WHEN the wind changes direction within the next day or two, as predicted by the weatherman, it can be expected to blow away that pall of smoke blanketing parts of the country.
The worst of the current hazy spell will then be over and Malaysians can breathe more easily without the need to cover noses and mouths with masks, handkerchiefs or bare hands. That is, until the next time the smoke from peat fires in this country and from Indonesian hotspots casts its shadow.
The haze has become so much a feature of the Malaysian weather that we seem to take it too much for granted. It is true that we grumble under our breaths about the reduced visibility that strains eyes and nerves, or complain about the acrid air that makes breathing so difficult. At the same time, however, we may just be grateful that this time the smoke was not thick enough to ground aircraft or close down schools. There is no doubt that the scale and duration of the haze this week pales in comparison with the haze that affected most of Southeast Asia for long periods in 1997 and 1998. The regional economy suffered as tourists stayed away in droves, and hospitals and clinics had their hands full treating asthmatics and the elderly. Visibility was so poor that it caused a plane to crash in Sumatra and a supertanker to collide with a cargo ship in the Straits of Malacca.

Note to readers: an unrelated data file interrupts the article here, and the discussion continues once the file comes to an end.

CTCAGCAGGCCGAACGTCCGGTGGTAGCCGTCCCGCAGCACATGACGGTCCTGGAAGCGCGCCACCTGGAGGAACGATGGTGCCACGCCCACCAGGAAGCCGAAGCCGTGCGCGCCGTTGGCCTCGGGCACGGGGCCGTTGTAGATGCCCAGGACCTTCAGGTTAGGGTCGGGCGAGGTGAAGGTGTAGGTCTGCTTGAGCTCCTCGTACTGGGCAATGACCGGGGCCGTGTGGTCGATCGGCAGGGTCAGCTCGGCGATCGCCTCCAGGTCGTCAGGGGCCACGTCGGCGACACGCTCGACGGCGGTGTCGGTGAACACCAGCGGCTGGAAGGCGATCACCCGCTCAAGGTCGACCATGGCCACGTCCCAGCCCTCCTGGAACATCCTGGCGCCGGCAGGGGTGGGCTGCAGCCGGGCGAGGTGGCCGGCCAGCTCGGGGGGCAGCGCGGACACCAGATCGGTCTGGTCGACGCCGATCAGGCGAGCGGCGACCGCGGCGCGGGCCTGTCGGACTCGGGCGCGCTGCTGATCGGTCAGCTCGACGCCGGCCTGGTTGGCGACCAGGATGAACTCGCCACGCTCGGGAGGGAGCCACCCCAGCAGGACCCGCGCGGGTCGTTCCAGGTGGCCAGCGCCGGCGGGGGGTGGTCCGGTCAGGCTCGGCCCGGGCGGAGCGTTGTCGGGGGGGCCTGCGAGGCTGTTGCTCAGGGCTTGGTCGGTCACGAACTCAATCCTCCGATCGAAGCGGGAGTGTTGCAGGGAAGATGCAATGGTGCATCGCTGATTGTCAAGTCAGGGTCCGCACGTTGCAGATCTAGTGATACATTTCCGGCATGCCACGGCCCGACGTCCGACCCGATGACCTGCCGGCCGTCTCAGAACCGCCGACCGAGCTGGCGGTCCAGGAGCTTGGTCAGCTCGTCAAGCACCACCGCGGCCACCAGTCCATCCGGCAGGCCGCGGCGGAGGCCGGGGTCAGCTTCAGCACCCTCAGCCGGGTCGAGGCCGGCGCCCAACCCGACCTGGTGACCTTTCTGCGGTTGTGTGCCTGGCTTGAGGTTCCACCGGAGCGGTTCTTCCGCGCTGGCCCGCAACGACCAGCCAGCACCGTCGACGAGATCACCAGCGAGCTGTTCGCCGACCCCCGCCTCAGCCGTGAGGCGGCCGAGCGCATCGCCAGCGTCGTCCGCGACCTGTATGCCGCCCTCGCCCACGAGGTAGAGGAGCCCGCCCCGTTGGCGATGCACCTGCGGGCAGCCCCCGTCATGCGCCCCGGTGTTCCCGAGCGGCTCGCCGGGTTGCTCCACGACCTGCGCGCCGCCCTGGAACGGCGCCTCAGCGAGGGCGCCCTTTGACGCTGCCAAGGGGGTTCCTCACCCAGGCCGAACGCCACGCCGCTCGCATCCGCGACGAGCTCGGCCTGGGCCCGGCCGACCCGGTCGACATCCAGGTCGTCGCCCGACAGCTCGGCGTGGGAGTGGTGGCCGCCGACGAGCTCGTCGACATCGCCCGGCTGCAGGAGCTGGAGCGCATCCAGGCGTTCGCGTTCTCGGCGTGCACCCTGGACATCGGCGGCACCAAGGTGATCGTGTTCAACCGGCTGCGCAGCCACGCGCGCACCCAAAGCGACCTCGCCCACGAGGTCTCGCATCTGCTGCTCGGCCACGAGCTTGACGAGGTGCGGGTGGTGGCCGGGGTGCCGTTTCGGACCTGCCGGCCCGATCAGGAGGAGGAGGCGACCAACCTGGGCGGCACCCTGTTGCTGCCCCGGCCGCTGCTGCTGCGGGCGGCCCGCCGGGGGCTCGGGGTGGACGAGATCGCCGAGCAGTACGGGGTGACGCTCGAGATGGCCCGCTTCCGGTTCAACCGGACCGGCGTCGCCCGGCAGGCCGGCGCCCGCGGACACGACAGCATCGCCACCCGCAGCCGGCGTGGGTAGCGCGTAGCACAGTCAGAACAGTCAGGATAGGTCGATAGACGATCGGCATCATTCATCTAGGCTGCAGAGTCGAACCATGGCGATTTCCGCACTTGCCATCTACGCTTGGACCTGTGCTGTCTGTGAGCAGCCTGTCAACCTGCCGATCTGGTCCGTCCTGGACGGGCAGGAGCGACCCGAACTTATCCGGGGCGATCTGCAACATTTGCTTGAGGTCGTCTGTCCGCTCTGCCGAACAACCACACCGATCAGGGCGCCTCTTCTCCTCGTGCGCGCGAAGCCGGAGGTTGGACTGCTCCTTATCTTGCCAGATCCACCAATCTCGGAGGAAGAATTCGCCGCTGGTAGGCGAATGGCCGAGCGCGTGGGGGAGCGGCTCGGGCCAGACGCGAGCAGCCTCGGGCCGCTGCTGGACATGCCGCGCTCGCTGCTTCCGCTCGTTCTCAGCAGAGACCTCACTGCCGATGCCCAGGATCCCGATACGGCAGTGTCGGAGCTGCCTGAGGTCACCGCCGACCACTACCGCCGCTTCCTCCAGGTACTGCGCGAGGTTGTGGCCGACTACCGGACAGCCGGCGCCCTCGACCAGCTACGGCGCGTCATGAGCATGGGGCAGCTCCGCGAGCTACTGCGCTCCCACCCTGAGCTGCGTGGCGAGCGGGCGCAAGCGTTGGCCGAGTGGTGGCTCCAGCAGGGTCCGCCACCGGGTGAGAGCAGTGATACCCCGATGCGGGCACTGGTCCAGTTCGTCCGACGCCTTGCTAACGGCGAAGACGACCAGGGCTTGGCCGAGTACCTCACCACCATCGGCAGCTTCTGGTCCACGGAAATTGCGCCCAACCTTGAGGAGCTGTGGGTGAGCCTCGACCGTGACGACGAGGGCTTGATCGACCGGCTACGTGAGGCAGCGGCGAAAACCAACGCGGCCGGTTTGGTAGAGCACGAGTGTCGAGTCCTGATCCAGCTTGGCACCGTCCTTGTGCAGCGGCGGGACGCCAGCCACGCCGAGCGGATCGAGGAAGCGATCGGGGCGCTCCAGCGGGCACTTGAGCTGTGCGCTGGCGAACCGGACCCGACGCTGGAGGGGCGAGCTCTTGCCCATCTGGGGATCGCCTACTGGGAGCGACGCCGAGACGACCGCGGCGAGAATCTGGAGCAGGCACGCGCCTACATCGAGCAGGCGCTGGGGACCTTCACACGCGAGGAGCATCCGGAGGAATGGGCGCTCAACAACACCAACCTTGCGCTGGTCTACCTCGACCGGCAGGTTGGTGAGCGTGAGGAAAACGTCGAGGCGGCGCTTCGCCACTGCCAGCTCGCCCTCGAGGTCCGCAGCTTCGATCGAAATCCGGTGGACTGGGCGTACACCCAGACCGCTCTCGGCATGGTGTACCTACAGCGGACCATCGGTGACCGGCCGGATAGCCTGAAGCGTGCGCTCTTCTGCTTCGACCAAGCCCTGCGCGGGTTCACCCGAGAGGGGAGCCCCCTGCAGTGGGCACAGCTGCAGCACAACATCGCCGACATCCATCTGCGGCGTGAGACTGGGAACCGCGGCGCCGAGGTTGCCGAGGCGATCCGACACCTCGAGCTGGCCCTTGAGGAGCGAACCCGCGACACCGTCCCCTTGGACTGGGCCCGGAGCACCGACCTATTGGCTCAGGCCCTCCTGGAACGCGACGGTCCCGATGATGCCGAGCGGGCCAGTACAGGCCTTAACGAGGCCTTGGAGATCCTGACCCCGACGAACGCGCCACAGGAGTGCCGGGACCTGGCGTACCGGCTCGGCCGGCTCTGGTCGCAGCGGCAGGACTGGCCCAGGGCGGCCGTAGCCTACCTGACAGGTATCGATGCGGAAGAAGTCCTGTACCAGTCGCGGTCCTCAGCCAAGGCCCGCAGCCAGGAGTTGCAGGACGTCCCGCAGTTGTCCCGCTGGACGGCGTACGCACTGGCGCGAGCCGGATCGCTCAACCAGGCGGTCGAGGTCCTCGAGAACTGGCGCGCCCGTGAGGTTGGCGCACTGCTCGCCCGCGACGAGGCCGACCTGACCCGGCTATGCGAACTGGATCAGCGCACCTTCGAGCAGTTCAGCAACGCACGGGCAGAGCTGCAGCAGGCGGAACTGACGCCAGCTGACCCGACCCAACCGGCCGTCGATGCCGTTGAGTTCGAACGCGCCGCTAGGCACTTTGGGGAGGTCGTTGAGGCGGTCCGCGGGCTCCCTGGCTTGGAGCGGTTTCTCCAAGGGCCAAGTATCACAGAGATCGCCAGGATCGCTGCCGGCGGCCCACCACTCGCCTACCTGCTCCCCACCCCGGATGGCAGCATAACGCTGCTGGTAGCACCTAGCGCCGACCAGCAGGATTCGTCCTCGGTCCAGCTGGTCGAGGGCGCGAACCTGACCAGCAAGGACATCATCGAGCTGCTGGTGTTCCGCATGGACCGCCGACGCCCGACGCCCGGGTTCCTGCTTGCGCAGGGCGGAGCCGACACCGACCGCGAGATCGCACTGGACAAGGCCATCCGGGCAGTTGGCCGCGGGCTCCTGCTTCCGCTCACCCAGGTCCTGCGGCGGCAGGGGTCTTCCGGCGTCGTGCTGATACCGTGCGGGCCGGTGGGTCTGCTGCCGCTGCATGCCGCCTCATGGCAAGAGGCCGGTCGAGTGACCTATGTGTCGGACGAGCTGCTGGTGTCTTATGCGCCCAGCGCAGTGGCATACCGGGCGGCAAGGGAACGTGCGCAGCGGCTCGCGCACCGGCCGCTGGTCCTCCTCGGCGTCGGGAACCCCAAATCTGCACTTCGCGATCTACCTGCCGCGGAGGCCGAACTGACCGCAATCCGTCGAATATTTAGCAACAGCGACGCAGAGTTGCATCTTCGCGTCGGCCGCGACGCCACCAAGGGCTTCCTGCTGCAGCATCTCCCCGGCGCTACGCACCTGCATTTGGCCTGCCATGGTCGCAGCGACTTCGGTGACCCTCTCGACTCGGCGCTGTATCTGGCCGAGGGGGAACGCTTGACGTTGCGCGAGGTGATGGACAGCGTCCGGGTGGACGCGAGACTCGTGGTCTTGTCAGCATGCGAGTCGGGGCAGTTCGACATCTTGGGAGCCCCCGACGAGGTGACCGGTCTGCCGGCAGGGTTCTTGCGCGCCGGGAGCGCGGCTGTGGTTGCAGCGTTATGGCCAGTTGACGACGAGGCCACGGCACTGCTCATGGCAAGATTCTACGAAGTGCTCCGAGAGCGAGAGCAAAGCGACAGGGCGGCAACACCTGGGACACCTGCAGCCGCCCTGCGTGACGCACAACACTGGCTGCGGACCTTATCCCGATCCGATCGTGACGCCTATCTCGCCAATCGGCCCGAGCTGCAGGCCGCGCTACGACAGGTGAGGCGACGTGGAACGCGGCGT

In a sense, however, the severity of the 1997-98 haze proved a blessing in disguise. It forced the region to begin dealing with an environmental hazard that it had put on the back burner. While the smoke may have got in their eyes, the leading lights of the region could not be accused of not striking while the iron was hot. A Regional Haze Action Plan was quickly hatched to douse the flames and bring them under control. Indeed, regional officials and experts have been burning the midnight oil over the last seven years to develop early warning systems, zero-burning guidelines and other measures to blow out the jungle blazes and to prevent them from being started in the first place. Despite the time, effort and resources expended, the haze remains a chronic problem. While there has been no shortage of possible solutions, implementation has been found wanting. Poor enforcement has been the bane of the firefighting and fire-prevention efforts. This is unfortunate because, however serious the problem may be, things are far from hopeless. Unlike natural disasters, forest fires are man-made and, therefore, preventable. It should not take a tsunami-like crisis far worse than the one of 1997-98 to galvanise the kind of regional co-operative action that would be needed to finally contain this transnational hazard. Since the haze remains a burning issue, there is a need for a return to a sense of urgency in dealing with the problem. Otherwise, it will remain a recurring problem with adverse economic, ecological and health effects.